New London police retirement deals remain murky
New London - The City Council refused Monday to fund enhanced benefits for two retired police captains and the deputy police chief, but what that means for the men affected by the decision is not clear.
Former Capt. William Dittman, a 35-year veteran of the department, has hired a lawyer and declined to comment. Former Capt. Michael Lacey, who had been with the department for 28 years, could not be reached to comment.
Former Deputy Chief Marshall Segar said he's going to wait and see what the city's position is on the matter. "But I can tell you, it's frustrating for all of us and our families," said Segar, who worked in the department for 21 years.
In a split vote Monday, the council refused to approve the three settlement agreements, which would have cost the city about $230,000 in additional benefits for the three officers.
Motions to approve each captain's contract failed by 5-1 votes, with only Councilor Wade Hyslop voting in favor. Councilor Anthony Nolan, who is a police officer, recused himself for all three votes and left the council chamber during discussions.
A motion to approve Segar's contract failed by a vote of 4-2, with Hyslop and Maynard voting in favor.
"I didn't approve it based on the numbers,'' Council President Michael Passero said Tuesday. "If they (the administration) want to spend money, they have to come to us and tell how much they want to spend and what the money is for.''
Passero said Mayor Daryl Justin Finizio and his staff negotiated the contracts without the council's knowledge and came looking for the money after the fact. He added that he has yet to see an "appropriation ordinance" that would lay out how much money is needed for each contract.
The mayor's executive assistant, Zak Leavy, said the mayor stands by his earlier statements.
In a previous statement, Leavy said that " ... the (police) union was notified during the negotiation process of these retirement packages. The Law Director's office and Personnel Coordinator negotiated these retirement agreements and informed the Mayor that they were valid. The Mayor believes they are fully lawful and will be honored by the City of New London."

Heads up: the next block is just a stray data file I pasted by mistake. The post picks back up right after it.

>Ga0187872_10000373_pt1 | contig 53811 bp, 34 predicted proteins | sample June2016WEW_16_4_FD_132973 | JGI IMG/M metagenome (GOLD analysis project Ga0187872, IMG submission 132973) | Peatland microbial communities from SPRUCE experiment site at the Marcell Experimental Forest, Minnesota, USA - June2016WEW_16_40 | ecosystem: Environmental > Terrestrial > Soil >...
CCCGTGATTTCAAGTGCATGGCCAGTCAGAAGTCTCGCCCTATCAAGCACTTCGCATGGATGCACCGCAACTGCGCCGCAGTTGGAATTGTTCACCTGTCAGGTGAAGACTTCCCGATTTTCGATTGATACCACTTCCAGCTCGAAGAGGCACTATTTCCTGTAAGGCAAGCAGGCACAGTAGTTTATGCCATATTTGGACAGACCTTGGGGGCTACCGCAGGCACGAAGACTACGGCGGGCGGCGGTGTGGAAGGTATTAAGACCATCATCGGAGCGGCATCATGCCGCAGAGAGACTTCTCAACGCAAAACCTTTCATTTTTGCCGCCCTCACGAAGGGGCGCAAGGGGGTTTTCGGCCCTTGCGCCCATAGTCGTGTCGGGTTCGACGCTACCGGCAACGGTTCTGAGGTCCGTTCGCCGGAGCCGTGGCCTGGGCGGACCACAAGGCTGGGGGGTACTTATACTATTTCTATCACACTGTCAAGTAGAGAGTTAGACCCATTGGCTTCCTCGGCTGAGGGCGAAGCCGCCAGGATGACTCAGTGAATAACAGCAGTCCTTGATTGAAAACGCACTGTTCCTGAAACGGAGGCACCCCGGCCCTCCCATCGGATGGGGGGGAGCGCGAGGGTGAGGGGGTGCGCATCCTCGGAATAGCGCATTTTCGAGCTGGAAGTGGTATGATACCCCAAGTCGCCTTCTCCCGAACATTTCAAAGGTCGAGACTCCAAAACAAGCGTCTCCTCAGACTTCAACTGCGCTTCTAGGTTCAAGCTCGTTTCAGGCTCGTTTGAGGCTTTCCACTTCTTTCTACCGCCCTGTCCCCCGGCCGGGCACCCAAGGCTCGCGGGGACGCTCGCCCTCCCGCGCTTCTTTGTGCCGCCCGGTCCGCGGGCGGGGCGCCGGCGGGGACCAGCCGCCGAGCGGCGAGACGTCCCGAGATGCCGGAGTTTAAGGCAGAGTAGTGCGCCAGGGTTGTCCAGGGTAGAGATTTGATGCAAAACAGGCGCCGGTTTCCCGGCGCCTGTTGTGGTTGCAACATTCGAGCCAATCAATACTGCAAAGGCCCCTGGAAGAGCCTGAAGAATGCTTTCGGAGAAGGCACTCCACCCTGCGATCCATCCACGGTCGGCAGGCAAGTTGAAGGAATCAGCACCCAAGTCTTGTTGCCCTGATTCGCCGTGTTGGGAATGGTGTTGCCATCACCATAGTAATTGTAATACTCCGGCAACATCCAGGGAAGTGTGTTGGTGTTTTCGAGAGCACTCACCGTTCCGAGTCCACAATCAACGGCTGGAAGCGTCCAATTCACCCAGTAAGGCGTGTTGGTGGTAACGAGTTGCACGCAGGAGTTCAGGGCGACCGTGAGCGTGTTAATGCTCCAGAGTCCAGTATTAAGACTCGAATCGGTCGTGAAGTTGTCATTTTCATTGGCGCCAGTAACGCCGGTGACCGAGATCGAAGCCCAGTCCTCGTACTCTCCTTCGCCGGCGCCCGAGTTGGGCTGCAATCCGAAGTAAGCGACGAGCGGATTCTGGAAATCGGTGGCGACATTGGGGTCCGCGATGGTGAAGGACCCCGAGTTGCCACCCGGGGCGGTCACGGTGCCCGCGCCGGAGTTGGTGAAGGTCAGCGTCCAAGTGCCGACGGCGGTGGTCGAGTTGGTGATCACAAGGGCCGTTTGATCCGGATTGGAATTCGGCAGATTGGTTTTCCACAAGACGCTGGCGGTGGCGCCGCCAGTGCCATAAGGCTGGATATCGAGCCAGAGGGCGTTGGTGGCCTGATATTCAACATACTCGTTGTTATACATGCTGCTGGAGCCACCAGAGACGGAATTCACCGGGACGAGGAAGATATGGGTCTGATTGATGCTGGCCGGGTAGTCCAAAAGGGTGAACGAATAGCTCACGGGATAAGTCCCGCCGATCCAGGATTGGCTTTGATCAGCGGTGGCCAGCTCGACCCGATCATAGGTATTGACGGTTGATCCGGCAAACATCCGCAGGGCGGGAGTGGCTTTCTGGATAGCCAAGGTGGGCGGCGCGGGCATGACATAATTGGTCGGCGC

Even without the enhancements, Dittman and Lacey are entitled to generous retirement packages, based on the police union contract, according to Bernadette Welch, the city's personnel director. She said both captains were stepping down with disability retirement packages, which include health benefits.
Segar, whose one-year contract was not renewed, will receive a year's pay and a year of paid insurance premiums, according to the terms of his contract.
The extra, according to Welch, was to be $21,000 for Segar and $29,000 for Dittman. Lacey would receive a $20,000 payment this year and another $160,000 over the course of four years, which equals $40,000 a year to cover the difference between his retirement benefits and his salary.
"We have to look at this from a truly financial perspective,'' Welch said, adding that it's cheaper for the city to pay the retirements than to retian the two captains, who she said were missing work because of health issues.
"There really is a value here,'' she said. "It's just difficult to see the big numbers."
Under his agreement, Segar was set to receive a year's pay of $105,000; a year's worth of insurance coverage; a $21,000 contribution to this retirement fund; and $1,000 for each year of employment, or $21,000.
Lacey and Dittman were to continue to receive their salaries - about $1,700 a week - through July 1. Both men will receive compensation for all unused sick time, vacation and comp time, equal to about $100,000 each.
Passero said Tuesday that an explanation of the contracts and an overview of the financial impact of the retirements have never been provided.
"The numbers that she's giving you, she's never given them to the council,'' he said of Welch.
The three settlement agreements represent just a few of the retirements since Finizio took office Dec. 5. City Clerk Michael Tranchida and Assistant City Clerk Dawn Quinn both took early retirements and Tax Assessor Barbara Perry retired. Keith Chapman, special assistant to the city manager, who was in charge of planning and development and public works, also retired.
Passero said the council has yet to see an accounting of how much the retirement packages have cost the city.
The police union has filed a municipal prohibited-practices complaint against the city for negotiating directly with the captains and not including the union.
Councilor John Maynard cited the union complaint as one of his reasons for voting against the captains' deals.
New London Police Union Local 724 President Todd Lynch could not be reached to comment Tuesday.
In October 2006, the state Board of Labor Relations, which oversees union complaints, found the city had dealt directly with Officer Michael Meehan in allowing him to opt out, without union notice, of his city health insurance plan. That finding ordered the city to stop dealing directly "with employees concerning mandatory subjects of bargaining," required the city to pay six months of health insurance cost sharing for union members and ordered the city to pay fees and costs, including attorney fees, related to the complaint.
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